And yet, come the concert, friends of mine in the audience (including some who had rarely been to a classical concert) found the piece very powerful and stirring and enjoyable. It seems that sometimes the composer makes his intentions sufficiently clear in the score that as an orchestral musician you don't have to do much more than accurately play what is written and keep together.

In chamber music, you have to take much more responsibility for the shape and structure. You need to be able to understand the emotions being conveyed, nor merely in the choice of speed and phrasing and dynamics, but for instance in invoking the sense of "returning home" when the movement comes back into the key and theme that it started out with. You have to have some understanding of the journey you are leading the audience on.

And if you are the conductor of an orchestra, you of course have to have even more idea what you want to achieve. Deciding what shape the performance will take and inducing the orchestra to follow you along the road you lead them on is the your one and only task. You produce no sound at all during the performance (or at least, that is the idea!) but without the conductor, no coherent performance is possible. I may write a bit more on conducting another time.

Monday, 14 September 2009

"8 Simple Rules" for playing in an orchestra

8. Make sure that you have everything you need with you at rehearsal
That includes instrument, mouthpiece, music, stand (unless supplied by the orchestra, if in doubt bring your own), pencil, eraser, and any mutes needed for the works to be played.

7. Be sure you know whether repeats are in or out, and mark them in the part
You don’t want to bring a rehearsal or concert to a halt because you get this wrong and make a solo entry 40 bars out of place.

6. Check your transposition
It is embarrassing to bring the orchestra to a halt because you didn’t notice that the part is in E and made a solid entry a semitone out. Clarinettists have an equivalent special rule – always make sure you start a piece with the correct clarinet in your hands. For everyone else, the nearest equivalent rule is to check your clef and key signature.

5. Don’t gossip
Music is a small world, and all gossip will ultimately get back to the person you are gossiping about. And that is the end of any prospect of them phoning you to ask you to do a gig. If you can’t say something nice about a person, remain silent on the subject.

4. Keep to the same speed as the conductor
Getting behind or ahead of the beat is far more noticeable than playing a few wrong notes, or even missing a few. Getting out of place like this fosters uncertainty among everyone else – do they follow you or the conductor?

3. Don’t be late
Being late to rehearsal is far more noticeable than merely not playing all that well. It is also very unprofessional. Being late to a concert is even more so! If you are a student, get into a good habit on this right from the start - it will be noticed if you don't, and that can end a career even before it has properly started. If you are an amateur, it is a courtesy to your fellow-players to be on time for all rehearsals.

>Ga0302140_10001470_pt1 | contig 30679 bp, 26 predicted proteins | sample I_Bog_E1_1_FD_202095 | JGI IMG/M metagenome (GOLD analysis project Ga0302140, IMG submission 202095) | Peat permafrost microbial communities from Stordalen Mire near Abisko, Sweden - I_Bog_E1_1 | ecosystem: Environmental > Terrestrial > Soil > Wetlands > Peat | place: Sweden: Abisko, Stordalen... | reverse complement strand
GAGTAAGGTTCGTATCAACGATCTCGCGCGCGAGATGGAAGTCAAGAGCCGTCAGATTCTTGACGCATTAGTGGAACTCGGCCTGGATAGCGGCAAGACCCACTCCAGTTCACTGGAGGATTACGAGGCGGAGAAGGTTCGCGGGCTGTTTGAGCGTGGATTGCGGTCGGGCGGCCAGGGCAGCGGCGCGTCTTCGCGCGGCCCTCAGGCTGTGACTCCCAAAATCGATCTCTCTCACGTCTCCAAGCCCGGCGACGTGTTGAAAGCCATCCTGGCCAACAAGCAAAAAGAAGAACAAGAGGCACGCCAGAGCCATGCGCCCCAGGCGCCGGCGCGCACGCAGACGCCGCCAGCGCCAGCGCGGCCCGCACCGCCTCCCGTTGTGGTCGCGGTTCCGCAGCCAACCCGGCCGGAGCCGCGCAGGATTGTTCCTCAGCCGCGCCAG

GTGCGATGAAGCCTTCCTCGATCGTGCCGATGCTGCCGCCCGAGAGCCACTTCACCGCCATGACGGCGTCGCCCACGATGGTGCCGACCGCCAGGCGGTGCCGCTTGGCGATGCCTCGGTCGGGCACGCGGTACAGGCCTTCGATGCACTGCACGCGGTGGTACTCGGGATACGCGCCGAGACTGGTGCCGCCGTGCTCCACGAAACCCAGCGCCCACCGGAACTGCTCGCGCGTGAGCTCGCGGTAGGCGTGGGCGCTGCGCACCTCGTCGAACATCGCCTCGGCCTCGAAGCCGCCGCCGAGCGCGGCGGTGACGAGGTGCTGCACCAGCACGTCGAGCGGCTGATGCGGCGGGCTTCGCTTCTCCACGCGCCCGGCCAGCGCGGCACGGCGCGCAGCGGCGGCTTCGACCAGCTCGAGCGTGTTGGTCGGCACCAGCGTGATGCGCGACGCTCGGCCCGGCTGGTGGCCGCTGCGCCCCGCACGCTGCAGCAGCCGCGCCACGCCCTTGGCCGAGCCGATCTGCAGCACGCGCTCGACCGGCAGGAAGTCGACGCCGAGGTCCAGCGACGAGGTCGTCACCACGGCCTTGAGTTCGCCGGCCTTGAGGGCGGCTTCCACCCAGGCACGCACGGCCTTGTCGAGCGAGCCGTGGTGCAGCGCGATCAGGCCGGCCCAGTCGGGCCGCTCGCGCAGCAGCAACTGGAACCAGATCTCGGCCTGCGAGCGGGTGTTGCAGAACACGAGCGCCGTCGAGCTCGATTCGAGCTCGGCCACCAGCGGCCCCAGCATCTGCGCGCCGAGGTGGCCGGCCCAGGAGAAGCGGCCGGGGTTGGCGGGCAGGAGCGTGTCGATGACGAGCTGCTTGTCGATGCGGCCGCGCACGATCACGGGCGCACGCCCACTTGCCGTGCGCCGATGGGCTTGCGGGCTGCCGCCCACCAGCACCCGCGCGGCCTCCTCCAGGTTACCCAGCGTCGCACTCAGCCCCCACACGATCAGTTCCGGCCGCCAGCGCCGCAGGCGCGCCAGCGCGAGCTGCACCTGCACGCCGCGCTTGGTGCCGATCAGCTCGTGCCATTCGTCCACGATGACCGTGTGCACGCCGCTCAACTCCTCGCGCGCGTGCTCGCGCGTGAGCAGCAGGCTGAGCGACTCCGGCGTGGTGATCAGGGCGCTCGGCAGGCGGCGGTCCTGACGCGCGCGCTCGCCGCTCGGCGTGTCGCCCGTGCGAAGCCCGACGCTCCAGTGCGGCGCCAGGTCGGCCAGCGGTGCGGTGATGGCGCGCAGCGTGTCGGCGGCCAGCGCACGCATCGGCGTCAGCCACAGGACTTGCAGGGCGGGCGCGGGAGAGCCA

Occasionally circumstances make it impossible to get there on time. If you know ahead of time that you will be unavoidably late, then try and let somebody know. If you are a student or professional, don't just try, make very sure that you succeed. Make sure you have your mobile phone with you when travelling to a gig, and make sure you have a note of the relevant numbers so that you can call ahead in emergency.

2. Don’t argue with the conductor
Especially if you are right and he is wrong. He will hold it against you for ever more.

1. Don’t play in the rests
Playing when you should be silent (such as in a general pause) is far more noticeable than being silent when you should be playing. There is absolutely no hiding who is responsible when this happens!

And yes, I have broken all these rules myself at one time or another, and have learned from bitter experience how important they are. I try very hard not to do it again.

Sunday, 13 September 2009

On "cheating" when you play the horn

Not all horn parts are actually playable. Not all composers have enough of an understanding of the horn in order to write horn parts that are practical in terms of the effort and the technique required to achieve the desired effect.

Among the composers and arrangers I have spoken to, they are mostly only too happy to have you make minor adjustments to the part if it achieves a fairly close approximation to their intended effect and enables security to be enhanced.

So you shouldn't hesitate to do the same if you come across a part from a composer who is dead or otherwise unavailable for consultation. You do what is necessary. You find a workaround. You cheat.

A typical example is from "Limoges", the 7th movement of Mussorgsky's Pictures at an Exhibition (orch Ravel). The passage I mean is available at the Horn Excerpts website.

At this point, the whole orchestra is playing demisemiquavers (32nd notes). The horns aren't particularly prominent. If your double-tonguing isn't good enough to keep up, it doesn't matter all that much, you really don't need to play the demisemiquavers.